There is so much more to the arts than meets the eye. And for years, the arts have helped shaped the world in ways that you can’t imagine. Even until today, it has helped us understand the world that existed before us. We try our best to decipher what the images on ancient cave walls mean to give us a glimpse of the life led by our ancestors centuries ago. And these paintings might actually be the inspiration for visual artists to come up with their own various works of art today.
We see and appreciate beauty with our eyes. Whether it be an elegant painting, a striking sculpture, a unique photo, a moving video, or a breathtaking architecture, the visual arts is a rich expression of human talent at its finest. Dance, in my opinion, qualifies as well.
From a young age, we learn how to doodle even though we know so little about the spoken word itself. It only goes to show that this artistic talent is innate in us and a crucial aspect of human nature. After all, you don’t need to be brilliant to be able to appreciate the beauty of the visual arts.
Every two years, a curator comes to Venice with a mandate to rally the world’s greatest artists and unite them in a great enterprise on behalf of humanity. That may sound like a premise out of J.R.R. Tolkien, but it captures the heady, high-stakes spirit of the event, and the organizers rarely stint on ambition. In the past few editions, we have seen curators of the Venice Biennale use their Prospero-like powers to direct artists to tear down the wall between older art and the contemporary, to construct a marvelous portal to the collective unconscious, and to wage an insurgency against the unequal global status quo.
This year, under the direction of the highly accomplished French curator Christine Macel and energetically titled “Viva Arte Viva,” the project is slightly different. As Venice Biennale commissioner Paolo Baratta said when naming Macel to her post, she is “aware that we are currently living in an age of anxiety” and is “committed to emphasizing the important role artists play in inventing their own universes and injecting generous vitality into the world we live in.” With that aim, instead of sending her Biennale’s 120 artists off on an epic mission, she’s asking them to come together, settle down, divvy up the artistic labor, and go about their salutary business as citizens of a vibrant, functioning city-state of the mind.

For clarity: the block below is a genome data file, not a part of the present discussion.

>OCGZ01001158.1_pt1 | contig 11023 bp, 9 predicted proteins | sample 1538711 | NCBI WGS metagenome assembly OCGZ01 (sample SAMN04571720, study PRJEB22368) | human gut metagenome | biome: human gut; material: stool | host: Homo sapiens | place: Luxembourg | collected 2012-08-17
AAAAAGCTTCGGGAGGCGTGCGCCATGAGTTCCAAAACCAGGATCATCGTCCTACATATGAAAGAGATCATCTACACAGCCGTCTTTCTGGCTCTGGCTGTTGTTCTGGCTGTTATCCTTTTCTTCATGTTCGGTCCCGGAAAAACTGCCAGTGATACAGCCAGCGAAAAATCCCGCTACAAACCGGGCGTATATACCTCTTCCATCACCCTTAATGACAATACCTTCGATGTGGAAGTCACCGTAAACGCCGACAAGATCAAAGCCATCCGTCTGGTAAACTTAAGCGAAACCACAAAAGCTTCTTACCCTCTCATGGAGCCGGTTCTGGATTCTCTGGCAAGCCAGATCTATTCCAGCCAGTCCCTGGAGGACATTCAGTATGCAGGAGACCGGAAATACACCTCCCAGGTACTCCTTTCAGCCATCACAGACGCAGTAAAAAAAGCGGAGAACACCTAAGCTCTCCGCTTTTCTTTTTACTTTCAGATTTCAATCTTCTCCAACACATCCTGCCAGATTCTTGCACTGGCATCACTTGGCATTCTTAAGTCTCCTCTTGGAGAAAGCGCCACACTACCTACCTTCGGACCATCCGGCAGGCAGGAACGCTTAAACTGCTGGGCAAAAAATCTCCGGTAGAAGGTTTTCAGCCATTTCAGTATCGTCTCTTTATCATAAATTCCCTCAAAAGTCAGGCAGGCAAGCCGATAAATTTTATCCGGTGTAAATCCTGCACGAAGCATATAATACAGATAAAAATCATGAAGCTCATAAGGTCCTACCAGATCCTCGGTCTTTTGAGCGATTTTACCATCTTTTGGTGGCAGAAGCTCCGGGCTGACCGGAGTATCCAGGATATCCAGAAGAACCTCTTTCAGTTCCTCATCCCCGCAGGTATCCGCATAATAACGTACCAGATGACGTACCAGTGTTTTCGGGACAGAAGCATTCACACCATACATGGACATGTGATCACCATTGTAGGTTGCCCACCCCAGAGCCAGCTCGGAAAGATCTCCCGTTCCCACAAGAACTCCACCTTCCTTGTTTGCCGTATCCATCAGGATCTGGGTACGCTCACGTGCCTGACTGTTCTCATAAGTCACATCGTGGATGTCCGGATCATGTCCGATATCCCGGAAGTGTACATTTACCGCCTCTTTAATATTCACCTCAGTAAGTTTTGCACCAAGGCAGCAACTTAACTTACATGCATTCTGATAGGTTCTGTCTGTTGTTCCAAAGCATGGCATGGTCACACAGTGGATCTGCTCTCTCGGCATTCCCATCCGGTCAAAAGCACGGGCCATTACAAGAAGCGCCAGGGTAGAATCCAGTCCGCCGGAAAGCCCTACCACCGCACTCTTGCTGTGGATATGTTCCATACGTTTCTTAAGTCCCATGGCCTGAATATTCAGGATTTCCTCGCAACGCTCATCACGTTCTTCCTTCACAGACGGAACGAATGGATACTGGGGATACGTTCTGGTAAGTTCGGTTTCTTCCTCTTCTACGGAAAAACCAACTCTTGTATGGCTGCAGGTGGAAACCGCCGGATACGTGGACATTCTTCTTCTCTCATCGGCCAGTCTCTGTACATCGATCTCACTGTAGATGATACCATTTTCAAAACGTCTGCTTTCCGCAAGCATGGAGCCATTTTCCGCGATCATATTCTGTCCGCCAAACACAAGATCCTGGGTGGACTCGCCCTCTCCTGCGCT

The culture and the arts depict the issues of the times since the artists themselves are aware of current events that are the cause of concern for the people. Most of the time, artists often use politics as an inspiration for their artworks and art pieces. Even though many people do not take the visual arts seriously, they actually have a big impact on society and help trigger necessary changes that are needed now.
When Canadian Inuit artist Kenojuak Ashevak sold her print “The Enchanted Owl” in 1960, she pocketed $24. When the piece was resold at auction in 2001 for nearly $59,000, she received nothing. That is because Canada does not recognize a resale right for visual artists, which in some other countries guarantees them a small percentage of proceeds from secondary sales.
Unlike musicians, writers and filmmakers – who receive royalties each time their works are sold, used or downloaded – painters and other visual artists in many countries are paid just once.
Like Ashevak, who died in 2013, they receive no proceeds from later sales, even when the value of their work balloons.
Unfortunately, visual artists rarely get the recognition or the monetary remuneration they deserve for their artwork unless they are big names themselves in the industry. Unlike in the entertainment sector where talents get royalties, most visual artists don’t receive anything aside from the amount initially paid to them upon the sale of the piece itself. It is why many visual artists get discouraged from pursuing their craft and go after traditional jobs that put food on the table instead.
Even appreciation for the arts is confined mostly to the elite who can afford to pay for such expensive artworks. The masses don’t usually spend their hard-earned money on pricey artworks only to be gawked at considering they can barely support their basic needs. However, it does not mean we don’t appreciate beauty once we see it. Thankfully, the visual arts have different aspects that the masses can relate to. There’s film, music, photography, and other decorative arts like woodworking, ceramics, and jewelry making that give meaning and more joy to our lives.